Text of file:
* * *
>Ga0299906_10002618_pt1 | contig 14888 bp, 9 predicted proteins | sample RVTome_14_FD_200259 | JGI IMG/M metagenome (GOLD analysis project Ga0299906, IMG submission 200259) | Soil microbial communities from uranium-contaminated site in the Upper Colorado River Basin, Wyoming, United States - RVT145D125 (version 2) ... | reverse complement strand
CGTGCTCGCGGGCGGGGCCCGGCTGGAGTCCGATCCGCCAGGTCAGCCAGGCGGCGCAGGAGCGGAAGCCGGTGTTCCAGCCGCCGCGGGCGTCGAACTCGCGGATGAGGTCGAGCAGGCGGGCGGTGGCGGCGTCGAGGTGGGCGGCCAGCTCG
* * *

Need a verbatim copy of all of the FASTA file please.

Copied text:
>Ga0299906_10002618_pt1 | contig 14888 bp, 9 predicted proteins | sample RVTome_14_FD_200259 | JGI IMG/M metagenome (GOLD analysis project Ga0299906, IMG submission 200259) | Soil microbial communities from uranium-contaminated site in the Upper Colorado River Basin, Wyoming, United States - RVT145D125 (version 2) ... | reverse complement strand
CGTGCTCGCGGGCGGGGCCCGGCTGGAGTCCGATCCGCCAGGTCAGCCAGGCGGCGCAGGAGCGGAAGCCGGTGTTCCAGCCGCCGCGGGCGTCGAACTCGCGGATGAGGTCGAGCAGGCGGGCGGTGGCGGCGTCGAGGTGGGCGGCCAGCTCG